This volume provides a short and accessible introduction to the organization that serves as the primary coordinator of the work of the UN system throughout the developing world –the United Nations Development Programme (UNDP). The book:
- traces the origins and evolution of UNDP, outlining how a central UN funding mechanism and field network developed into a more comprehensive development agency
- evaluates the UNDP’s performance and results, both in its role as system coordinator and as a development organization in its own right
- considers the return of the UNDP to a more central role within the UN development system, in order to review the successive attempts at UN development system reform, the reasons for failure and the future possibilities for a more effective system with the UNDP at the centre.
Offering a clear, comprehensive overview and analysis of the organization, this work will be of great interest to students and scholars of development studies, international organizations and international relations.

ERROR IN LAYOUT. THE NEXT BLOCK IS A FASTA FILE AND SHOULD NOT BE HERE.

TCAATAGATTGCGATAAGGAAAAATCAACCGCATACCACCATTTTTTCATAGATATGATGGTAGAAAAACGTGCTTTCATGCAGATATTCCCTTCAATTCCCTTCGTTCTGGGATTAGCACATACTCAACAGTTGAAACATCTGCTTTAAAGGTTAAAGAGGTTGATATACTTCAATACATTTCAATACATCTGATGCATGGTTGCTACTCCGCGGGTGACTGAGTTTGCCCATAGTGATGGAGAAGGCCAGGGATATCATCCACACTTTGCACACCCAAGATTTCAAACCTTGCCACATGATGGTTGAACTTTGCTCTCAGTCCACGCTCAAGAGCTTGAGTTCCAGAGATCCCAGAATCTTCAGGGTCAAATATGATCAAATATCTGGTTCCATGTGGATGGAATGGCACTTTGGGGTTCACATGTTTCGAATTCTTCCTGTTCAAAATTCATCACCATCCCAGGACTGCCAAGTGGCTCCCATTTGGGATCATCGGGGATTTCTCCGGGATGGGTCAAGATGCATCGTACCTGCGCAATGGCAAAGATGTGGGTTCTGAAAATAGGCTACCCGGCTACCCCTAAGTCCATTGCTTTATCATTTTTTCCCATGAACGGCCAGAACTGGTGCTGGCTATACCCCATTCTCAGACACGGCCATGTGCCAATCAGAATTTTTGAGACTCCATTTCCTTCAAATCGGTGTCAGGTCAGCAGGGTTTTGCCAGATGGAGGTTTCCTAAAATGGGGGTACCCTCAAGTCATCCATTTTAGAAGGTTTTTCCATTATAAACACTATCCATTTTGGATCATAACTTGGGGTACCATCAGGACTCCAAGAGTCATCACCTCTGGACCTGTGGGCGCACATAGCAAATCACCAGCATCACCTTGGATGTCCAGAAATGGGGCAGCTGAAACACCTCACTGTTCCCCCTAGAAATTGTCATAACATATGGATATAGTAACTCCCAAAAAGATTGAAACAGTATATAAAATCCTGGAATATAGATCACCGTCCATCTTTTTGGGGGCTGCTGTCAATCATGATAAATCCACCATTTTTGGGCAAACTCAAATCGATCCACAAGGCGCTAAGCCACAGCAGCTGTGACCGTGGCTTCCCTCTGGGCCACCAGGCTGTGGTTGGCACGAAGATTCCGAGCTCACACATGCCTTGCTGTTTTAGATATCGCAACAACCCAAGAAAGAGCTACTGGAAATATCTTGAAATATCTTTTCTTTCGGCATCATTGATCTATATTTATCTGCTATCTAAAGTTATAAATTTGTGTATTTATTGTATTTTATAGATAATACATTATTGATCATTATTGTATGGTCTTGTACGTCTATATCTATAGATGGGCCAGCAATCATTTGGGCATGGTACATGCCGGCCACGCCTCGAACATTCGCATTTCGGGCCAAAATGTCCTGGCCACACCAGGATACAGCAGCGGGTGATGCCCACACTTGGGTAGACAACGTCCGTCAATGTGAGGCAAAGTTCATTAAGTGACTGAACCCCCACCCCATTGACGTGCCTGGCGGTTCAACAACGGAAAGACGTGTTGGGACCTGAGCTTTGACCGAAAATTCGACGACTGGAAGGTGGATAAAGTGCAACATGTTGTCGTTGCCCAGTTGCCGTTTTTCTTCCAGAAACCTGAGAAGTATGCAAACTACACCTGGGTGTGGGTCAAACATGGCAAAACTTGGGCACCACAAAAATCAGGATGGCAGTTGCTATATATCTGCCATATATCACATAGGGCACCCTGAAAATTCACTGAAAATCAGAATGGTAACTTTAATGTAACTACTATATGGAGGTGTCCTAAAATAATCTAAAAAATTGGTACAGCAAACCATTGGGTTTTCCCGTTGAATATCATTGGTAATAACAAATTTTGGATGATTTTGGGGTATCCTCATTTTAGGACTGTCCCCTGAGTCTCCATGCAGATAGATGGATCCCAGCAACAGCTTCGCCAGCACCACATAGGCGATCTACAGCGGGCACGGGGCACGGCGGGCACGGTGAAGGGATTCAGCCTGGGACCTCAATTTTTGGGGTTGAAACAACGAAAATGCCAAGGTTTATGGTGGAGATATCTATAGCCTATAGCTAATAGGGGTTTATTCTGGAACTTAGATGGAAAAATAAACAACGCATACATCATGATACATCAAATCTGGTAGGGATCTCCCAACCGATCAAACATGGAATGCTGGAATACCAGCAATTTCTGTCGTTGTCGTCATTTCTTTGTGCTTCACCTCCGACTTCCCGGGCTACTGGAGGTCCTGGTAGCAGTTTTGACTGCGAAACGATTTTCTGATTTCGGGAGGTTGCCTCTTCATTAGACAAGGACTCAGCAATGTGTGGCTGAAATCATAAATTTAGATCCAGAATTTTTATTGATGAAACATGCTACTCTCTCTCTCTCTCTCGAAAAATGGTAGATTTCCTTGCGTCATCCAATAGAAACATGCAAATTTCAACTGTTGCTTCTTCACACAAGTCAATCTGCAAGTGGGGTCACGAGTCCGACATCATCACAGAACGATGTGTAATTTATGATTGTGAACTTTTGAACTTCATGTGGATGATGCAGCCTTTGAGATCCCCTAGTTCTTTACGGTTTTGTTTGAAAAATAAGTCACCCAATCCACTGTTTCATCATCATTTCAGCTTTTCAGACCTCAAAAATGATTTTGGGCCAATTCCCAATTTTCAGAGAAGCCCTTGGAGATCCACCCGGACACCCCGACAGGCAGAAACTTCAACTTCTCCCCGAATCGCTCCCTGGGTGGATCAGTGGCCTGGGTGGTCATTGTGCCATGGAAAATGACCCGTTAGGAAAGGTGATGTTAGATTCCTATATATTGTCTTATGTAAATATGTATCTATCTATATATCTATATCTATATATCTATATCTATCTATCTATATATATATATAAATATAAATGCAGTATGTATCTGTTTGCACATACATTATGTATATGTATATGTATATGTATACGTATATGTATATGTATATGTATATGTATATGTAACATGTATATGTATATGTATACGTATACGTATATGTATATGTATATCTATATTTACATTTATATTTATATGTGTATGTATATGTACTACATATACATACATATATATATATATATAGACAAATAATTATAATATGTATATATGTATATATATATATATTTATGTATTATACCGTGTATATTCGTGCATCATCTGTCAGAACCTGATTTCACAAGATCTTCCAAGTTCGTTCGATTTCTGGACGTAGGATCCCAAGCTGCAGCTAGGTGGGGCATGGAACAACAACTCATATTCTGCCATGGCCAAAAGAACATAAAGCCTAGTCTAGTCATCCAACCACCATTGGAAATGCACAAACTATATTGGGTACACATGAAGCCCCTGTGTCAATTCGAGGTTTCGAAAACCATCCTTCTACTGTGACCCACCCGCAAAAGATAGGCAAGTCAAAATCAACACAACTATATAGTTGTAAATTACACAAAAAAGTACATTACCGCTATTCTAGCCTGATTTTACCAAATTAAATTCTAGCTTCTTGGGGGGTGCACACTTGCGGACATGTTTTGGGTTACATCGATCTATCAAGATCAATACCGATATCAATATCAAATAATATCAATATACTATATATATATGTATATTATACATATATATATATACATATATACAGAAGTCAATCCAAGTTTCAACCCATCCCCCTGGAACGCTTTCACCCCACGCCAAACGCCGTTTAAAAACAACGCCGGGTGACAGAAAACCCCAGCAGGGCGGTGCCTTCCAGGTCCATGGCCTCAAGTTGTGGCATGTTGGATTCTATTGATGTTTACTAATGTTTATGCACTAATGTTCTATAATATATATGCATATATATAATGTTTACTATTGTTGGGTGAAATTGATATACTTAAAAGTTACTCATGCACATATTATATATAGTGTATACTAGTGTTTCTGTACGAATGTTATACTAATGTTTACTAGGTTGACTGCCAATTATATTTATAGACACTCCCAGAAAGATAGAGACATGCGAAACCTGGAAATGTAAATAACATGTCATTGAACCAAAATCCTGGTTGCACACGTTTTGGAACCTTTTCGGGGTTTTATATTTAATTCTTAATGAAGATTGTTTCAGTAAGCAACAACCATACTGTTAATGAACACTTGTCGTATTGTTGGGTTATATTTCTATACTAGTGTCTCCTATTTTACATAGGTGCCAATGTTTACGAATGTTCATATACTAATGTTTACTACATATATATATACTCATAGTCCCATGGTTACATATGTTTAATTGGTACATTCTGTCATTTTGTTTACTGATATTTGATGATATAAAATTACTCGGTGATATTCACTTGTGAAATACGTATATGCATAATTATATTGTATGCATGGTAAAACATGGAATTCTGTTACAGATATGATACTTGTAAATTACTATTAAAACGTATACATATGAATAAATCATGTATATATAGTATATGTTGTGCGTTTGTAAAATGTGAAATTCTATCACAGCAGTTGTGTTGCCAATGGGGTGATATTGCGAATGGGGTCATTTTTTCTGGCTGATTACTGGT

Table of Contents
Introduction 1. The Origins of UNDP 2. The 1980s and 1990s 3. UNDP in the Twenty-First Century 4. Performance and Results 5. The Future of the UN Development System
Stephen Browne (UK) is Director of The Future of the UN Development System (FUNDS) Project and Fellow of the Ralph Bunche Institute for International Studies at the Graduate Center of the City University of New York. He worked for more than 30 years in different organizations of the UN development system. He was UN resident coordinator in Rwanda and Ukraine and focal point in UNDP, New York, for poverty and social policy. His last UN job was as deputy head of the International Trade Centre (ITC) in Geneva, the city where he now resides. He has written extensively on development and aid. His books include The International Trade Centre: Promoting Export Development in the current Routledge series; Aid and Influence: Do Donors Help or Hinder? (London: Earthscan, 2006); Beyond Aid: From Patronage to Partnership (London: Ashgate, 1999); and Foreign Aid in Practice (London: Pinter, 1990).